Would you have any great external resources about becoming better at messaging that you can share?
Hi - yes - I definitely recommend sharebird's resources. I also love a few books on positioning. First the classic book here is from Al Ries and Jack Trout and it's called "Positioning: The Battle for your Mind." I also recommend "Obviously Awesome: How to Nail Product Positioning so Customers Get It, Buy It, Love It" by April Dunford
I've read a couple of great books on building messaging. The two I enjoyed the most were:
The Aha Moment by Andy Cunningham. She has worked with some of the most iconic brands in tech (including Apple during Steve Jobs' heyday). She provides a great framework for understanding what she calls "your positioning DNA." And she not only presents her concepts in a very straightforward way, but she also supplements them with lots of great stories from her experiences.
Storynomics by Robert McKee and Thomas Gerace. This is a book that gets detailed regarding the anatomy of good stories, and how these building block fundamentals used by writers can be used for both brand and product messaging in the corporate world. It's very rooted in the psychology of storytelling and is also filled with lots of great case studies and real-world examples.
Yes, there are plenty resources out there for you to continue to sharpen your toolset and learn from others in the community as well. Here are some of my favorites
1. Listening to podcasts - Women in Product Marketing by Mary Sheehan is by far my favorite. She brings on a host of Senior PMM's in their field to discuss topics from messaging, positioning, pricing, getting into PMM, GTM strategy etc.
2. Following thought leaders on Linkedin - Here is a nice list of thought leaders - https://www.productmarketingalliance.com/60-product-marketers-leading-the-way-in-2022/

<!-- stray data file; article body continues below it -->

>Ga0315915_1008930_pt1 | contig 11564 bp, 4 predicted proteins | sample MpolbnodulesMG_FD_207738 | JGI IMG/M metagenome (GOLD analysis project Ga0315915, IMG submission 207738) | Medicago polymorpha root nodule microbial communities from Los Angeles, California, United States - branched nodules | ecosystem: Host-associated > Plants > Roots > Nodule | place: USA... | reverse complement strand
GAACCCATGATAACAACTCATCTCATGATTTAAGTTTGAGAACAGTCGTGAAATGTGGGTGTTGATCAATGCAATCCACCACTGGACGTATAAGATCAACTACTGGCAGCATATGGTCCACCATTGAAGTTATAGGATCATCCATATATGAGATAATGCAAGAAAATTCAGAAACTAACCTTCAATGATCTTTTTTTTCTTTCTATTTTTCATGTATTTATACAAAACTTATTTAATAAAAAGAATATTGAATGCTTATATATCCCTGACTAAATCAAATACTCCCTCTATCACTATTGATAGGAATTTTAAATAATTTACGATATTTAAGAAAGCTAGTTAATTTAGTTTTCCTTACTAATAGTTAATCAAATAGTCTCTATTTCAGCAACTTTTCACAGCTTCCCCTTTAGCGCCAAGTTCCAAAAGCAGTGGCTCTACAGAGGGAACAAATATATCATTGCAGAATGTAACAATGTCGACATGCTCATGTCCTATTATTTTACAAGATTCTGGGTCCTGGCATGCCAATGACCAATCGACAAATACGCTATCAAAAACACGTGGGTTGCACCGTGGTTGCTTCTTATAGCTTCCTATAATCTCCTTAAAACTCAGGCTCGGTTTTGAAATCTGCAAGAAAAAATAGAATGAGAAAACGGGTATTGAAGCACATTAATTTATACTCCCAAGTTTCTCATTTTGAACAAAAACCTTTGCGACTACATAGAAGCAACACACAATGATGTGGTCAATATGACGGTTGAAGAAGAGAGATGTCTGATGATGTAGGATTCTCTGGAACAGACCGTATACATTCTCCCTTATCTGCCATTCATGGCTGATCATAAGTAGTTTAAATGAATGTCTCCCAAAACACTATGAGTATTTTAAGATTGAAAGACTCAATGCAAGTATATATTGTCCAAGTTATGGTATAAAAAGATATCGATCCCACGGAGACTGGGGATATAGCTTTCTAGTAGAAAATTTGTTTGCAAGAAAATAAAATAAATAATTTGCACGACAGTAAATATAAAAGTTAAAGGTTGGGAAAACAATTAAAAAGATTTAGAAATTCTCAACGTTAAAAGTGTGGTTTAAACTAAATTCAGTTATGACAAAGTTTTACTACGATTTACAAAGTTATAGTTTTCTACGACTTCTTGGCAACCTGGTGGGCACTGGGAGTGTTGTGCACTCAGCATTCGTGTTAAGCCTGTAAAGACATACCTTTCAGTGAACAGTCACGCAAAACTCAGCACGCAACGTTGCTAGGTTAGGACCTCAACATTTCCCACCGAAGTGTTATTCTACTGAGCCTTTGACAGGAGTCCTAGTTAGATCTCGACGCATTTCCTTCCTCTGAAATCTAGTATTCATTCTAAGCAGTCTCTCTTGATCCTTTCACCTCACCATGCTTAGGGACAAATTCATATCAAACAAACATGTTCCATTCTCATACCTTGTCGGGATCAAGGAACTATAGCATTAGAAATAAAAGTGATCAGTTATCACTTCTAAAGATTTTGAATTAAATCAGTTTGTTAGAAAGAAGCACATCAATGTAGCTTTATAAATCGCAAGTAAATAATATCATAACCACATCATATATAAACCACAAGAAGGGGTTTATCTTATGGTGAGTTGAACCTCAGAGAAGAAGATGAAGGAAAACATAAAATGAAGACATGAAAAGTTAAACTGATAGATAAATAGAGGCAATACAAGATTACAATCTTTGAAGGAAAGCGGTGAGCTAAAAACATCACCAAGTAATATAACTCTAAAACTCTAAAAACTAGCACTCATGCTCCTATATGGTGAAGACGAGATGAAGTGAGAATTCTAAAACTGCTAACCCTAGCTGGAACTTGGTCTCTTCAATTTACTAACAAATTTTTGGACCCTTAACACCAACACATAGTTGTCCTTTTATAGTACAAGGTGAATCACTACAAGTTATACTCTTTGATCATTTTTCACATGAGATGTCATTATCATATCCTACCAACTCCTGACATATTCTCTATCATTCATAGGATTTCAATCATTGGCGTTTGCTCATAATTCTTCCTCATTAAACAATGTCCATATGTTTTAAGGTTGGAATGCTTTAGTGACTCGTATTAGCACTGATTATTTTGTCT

3. Spend time on other websites - Some website I have come to love over time are Airtable, Asana, Snowflake, Zendesk, Gong, Drift, Dropbox, Evernote etc. Here's a good list of good B2B website examples and what makes them great as well
3. Spending time in the field with actual customers - listen to how they talk about their challenges, goals, aspirations and passions. What they like spending time doing and what they don't. Ask specific questions on how your product/service helps them, what they would do otherwise and take notes on the specific words and language they use to describe the value your product brings to them
4. Listen to Gong calls or shadow your sales/Customer success teams - to hear first hand on how your sellers sell your product/service, the slides and pitch decks they use, and their words and language. Pay attention to what resonates with customers, and what doesnt. Listen also, to how prospects describe their problems.
Building a Story Brand from Donald Miller is a great resource - you can get the book or access the free resources on their website. It gives you a 7-steps framework to clarify your message through storytelling. This exercise is valuable because you see your company/product as the guru rather than the hero, and you can start developing messages that deliver immediate value to the customer.
I have created an on-line course that takes you through positioning and messaging – they go hand in hand – step-by-step. Here is a link to the sign-in page; it is free:
The framework covered in the course was created by my partner when he was at Microsoft, and has been enhanced over time. I have taught the framework to product marketing professionals throughout the world.